During the 1920s, a debate about the size of the universe and the nature of the nebulae – diffuse objects of which several thousand were catalogued – raged among astronomers. Some scientists argued that they were gaseous objects located within our galaxy and that this made up the entire universe, while others asserted that they were actually star systems, similar to the Milky Way, “island universes” that looked diffuse in the distance. The argument was settled by Edwin Hubble, who, using the relation obtained by Henrietta Swan Leavitt, was able to measure the distance to the Andromeda nebula, the only one that is visible to the naked eye from the northern hemisphere of the Earth. The value obtained by Hubble was much larger than the size of the Milky Way, which proved the existence of other galaxies and dramatically increased the size of the universe.
Astronomical distances are usually determined in light years. A light year is the distance that light travels in one year; approximately nine trillion kilometers. The diameter of the Milky Way is 900 quadrillion kilometers, and the distance to Andromeda is 22.5 quintillion kilometers. These are huge distances, even if Andromeda is still part of the group of galaxies we refer to as the Local Group – that is, our neighborhood. The fact is that the universe is so vast that we cannot see it in its entirety, because after 13.8 billion years of life, there are some regions whose light has not reached us yet.
The universe that we can see – the known universe – is a sphere whose radius marks the distance between the regions that emitted the radiation that we observe today as cosmic microwave background radiation and our planet. If the universe were static, this boundary, what we call the particle horizon, would be 13.8 billion light years away. However, the distance it much longer: 46 billion light years.
The reason is that the universe is expanding, which Hubble also explained in the article A relation between distance and radial velocity among extra-galactic nebulae, published in 1929. Hubble carefully measured the speeds and distances of a sample of galaxies, showing that they are moving away from us in all directions, gaining speed as they get farther away. Although Hubble was very cautious in his conclusions, the implications were clear. Only five years before, the scientist’s work had dramatically expanded the size of the universe; now, it expanded the universe itself.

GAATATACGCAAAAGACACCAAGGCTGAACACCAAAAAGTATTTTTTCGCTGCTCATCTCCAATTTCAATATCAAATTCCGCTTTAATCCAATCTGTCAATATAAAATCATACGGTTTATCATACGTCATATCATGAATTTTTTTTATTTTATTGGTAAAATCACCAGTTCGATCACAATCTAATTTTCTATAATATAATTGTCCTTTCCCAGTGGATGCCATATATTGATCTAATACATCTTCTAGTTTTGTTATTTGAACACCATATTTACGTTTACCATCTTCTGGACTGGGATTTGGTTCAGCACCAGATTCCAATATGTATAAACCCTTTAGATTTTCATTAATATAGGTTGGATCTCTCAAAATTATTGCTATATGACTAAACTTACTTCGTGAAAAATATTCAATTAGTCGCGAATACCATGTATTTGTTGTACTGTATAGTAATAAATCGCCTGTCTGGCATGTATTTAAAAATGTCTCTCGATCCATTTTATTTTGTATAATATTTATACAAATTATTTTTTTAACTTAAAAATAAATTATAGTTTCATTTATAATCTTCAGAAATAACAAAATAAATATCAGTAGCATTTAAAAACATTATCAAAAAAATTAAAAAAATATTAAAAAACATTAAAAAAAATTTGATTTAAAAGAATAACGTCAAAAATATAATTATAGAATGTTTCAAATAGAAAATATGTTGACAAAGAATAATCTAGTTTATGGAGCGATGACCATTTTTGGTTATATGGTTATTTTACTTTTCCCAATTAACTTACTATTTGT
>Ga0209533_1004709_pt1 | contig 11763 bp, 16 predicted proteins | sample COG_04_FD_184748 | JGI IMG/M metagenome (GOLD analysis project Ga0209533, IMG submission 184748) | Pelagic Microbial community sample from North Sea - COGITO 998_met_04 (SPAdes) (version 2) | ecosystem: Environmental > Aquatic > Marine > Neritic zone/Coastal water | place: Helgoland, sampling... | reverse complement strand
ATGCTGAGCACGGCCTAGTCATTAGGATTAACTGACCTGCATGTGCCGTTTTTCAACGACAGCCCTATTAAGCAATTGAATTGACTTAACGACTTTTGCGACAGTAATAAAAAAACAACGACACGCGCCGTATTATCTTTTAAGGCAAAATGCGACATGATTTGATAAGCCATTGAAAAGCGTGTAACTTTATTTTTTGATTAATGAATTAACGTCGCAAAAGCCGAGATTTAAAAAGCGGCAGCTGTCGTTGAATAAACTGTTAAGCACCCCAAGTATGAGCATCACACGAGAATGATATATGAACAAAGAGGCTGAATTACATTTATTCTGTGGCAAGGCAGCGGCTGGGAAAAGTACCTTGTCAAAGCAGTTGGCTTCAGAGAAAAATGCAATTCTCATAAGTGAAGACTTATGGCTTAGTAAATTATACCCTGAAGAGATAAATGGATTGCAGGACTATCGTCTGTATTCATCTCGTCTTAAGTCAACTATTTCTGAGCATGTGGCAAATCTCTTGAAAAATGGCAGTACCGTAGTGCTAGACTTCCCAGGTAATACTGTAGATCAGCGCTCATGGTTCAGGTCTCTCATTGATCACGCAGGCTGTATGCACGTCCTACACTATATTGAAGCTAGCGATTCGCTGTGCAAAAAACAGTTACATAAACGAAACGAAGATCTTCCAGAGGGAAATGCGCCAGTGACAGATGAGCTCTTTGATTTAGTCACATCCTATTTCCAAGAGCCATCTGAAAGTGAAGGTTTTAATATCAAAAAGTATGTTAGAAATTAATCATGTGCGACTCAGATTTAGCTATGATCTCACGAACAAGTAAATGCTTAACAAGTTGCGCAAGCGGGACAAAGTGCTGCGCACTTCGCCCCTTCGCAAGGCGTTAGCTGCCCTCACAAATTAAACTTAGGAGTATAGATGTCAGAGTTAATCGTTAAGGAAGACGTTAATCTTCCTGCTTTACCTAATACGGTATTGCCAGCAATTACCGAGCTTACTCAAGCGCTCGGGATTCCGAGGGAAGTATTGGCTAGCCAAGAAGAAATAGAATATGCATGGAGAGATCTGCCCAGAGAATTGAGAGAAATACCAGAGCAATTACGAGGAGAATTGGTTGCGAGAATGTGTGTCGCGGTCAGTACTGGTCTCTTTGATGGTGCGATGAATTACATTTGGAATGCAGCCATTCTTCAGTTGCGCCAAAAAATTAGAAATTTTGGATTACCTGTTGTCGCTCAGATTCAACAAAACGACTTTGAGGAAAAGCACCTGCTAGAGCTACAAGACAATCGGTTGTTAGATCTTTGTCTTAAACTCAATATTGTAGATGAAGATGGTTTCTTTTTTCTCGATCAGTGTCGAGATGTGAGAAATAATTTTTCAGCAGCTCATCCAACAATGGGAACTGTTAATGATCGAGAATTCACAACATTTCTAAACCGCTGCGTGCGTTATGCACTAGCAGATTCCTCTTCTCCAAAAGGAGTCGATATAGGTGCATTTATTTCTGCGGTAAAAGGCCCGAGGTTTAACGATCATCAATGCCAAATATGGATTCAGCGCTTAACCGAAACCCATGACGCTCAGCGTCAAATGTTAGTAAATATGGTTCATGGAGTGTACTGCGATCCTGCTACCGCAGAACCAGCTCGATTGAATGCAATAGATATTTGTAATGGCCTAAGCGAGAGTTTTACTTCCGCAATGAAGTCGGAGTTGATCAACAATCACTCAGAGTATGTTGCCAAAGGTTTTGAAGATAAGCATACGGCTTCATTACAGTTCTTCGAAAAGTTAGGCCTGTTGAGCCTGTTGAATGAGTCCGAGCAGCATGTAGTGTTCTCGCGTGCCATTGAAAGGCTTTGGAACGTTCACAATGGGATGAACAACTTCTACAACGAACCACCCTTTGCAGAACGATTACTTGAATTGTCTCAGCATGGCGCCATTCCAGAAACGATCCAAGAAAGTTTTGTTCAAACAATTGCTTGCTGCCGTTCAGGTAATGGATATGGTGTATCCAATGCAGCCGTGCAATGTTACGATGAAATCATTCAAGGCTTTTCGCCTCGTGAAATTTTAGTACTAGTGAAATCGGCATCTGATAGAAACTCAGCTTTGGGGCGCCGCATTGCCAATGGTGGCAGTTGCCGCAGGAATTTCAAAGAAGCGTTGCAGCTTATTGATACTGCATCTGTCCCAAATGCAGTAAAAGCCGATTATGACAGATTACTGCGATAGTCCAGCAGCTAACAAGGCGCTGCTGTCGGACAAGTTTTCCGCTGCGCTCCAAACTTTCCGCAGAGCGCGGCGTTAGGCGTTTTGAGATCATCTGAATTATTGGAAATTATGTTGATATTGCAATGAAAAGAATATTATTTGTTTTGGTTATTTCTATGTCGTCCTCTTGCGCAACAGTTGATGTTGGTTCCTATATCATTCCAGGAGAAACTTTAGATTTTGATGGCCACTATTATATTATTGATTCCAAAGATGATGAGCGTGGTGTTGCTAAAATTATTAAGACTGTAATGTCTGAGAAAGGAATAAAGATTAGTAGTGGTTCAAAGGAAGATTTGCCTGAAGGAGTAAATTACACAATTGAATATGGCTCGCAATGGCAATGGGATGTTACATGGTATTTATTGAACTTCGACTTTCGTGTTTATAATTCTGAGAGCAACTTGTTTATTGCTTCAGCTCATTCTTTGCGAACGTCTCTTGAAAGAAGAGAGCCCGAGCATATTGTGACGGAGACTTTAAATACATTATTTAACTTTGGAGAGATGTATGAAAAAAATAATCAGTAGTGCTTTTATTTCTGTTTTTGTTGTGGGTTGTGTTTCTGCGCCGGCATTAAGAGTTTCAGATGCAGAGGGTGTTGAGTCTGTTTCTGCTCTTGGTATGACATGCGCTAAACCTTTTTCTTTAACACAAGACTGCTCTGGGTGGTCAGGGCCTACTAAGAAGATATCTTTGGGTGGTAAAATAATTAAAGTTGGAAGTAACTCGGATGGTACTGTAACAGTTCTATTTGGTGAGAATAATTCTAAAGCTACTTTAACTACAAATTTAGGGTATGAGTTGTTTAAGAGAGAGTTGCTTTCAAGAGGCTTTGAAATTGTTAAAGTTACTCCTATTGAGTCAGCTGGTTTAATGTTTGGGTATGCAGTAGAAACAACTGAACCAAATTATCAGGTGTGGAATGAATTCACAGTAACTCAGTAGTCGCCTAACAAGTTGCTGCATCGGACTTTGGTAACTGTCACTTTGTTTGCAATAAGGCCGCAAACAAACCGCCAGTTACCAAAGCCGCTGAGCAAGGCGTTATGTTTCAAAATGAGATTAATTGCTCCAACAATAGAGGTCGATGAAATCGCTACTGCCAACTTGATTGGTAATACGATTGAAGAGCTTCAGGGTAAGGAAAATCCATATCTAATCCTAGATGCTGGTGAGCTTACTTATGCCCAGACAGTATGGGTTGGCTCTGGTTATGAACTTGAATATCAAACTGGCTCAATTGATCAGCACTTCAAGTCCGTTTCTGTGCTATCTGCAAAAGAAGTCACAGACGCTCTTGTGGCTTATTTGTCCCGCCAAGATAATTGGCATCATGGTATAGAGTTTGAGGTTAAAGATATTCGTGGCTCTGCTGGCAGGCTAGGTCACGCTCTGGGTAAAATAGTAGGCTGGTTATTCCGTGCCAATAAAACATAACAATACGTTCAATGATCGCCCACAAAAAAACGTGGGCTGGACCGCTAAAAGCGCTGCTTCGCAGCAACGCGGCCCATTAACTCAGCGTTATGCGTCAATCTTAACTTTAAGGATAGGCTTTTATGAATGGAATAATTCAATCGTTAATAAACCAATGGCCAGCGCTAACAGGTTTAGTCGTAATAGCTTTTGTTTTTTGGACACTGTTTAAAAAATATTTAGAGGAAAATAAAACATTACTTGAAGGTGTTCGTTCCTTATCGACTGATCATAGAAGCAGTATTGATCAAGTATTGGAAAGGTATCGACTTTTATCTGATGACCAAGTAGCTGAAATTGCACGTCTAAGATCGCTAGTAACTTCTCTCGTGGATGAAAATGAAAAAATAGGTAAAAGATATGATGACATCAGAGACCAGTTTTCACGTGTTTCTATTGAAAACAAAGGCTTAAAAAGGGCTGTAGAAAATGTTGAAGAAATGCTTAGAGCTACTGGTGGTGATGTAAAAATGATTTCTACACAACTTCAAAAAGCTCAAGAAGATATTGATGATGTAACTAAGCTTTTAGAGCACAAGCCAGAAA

A raisin cake is often used as a way to illustrate the expanding universe. When we put the cake in the oven and it starts to grow, every raisin sees the rest move away. When it doubles in size, two raisins that initially were a centimeter apart will be two centimeters apart, while those that were three apart will be six apart. This means that during the same time, the distance between the farthest raisins will have increased three times more than the distance between the closest ones, that is, they will have moved away three times faster.
The background radiation was emitted in the early stages of the universe, but its light had to travel through an expanding universe for 13,800 years before finally reaching us. However, all
this time those regions have continued to move away, and the spots we see in the background radiation have evolved into galaxies and galaxy groups similar to those around us. If we could stop the expansion of the universe right now, the light from those galaxies would take another 46 billion years to reach us. But we cannot stop the expansion of the universe, and we will never be able to see the galaxies that these specks have become, no matter how long we wait. That is because those regions move away from us at speeds greater than the speed of light, so the light, no matter how hard it tries, will never be able to cover the distance that separates it from us. In this sense, the particle horizon, the known universe, marks the visible limit of the universe’s past, but not the universe with which we can interact.
Recently we were able to see, in images obtained with the James Webb Space Telescope, galaxies whose light could have been emitted 13.5 billion years ago. Newly formed galaxies inhabiting a baby universe, barely 300,000 years old. They are, in a way, pictures of ghost galaxies in a region of the universe with which we will never be able to interact. Can we say, then, that they are still part of our universe?
Let us then define the limit of the universe with which we can interact. Within this limit – and as long as we have enough time – we can still receive the light that the galaxies emit now. This is the region of the universe whose expansion rate is below the speed of light, and its boundary is 16 billion light years away. That is called the event horizon and it marks the limit of the universe with which we can exchange information.
The sad news is that if the most accepted models of the universe are correct, the number of galaxies that we will be able to see in the future will diminish until everything disappears from our sight. Well, maybe not everything, because not all regions of the universe are expanding. Like the raisins in our cake, galaxies don’t expand; neither does the Earth, the trees, or we. The local Group we are in is not expanding and, in fact, because of gravity, the Andromeda galaxy is moving closer to us. However, this gravity will cause all the galaxies that do not move away to get closer and closer until they merge into a single one, which will be the only one that the astronomers that inhabit it then will be able to observe. They will not be able to measure the speeds or distances of other galaxies to know that the universe is expanding, and they will probably end up thinking, like the astronomers of the 19th century, that the universe consists of a single galaxy: their own.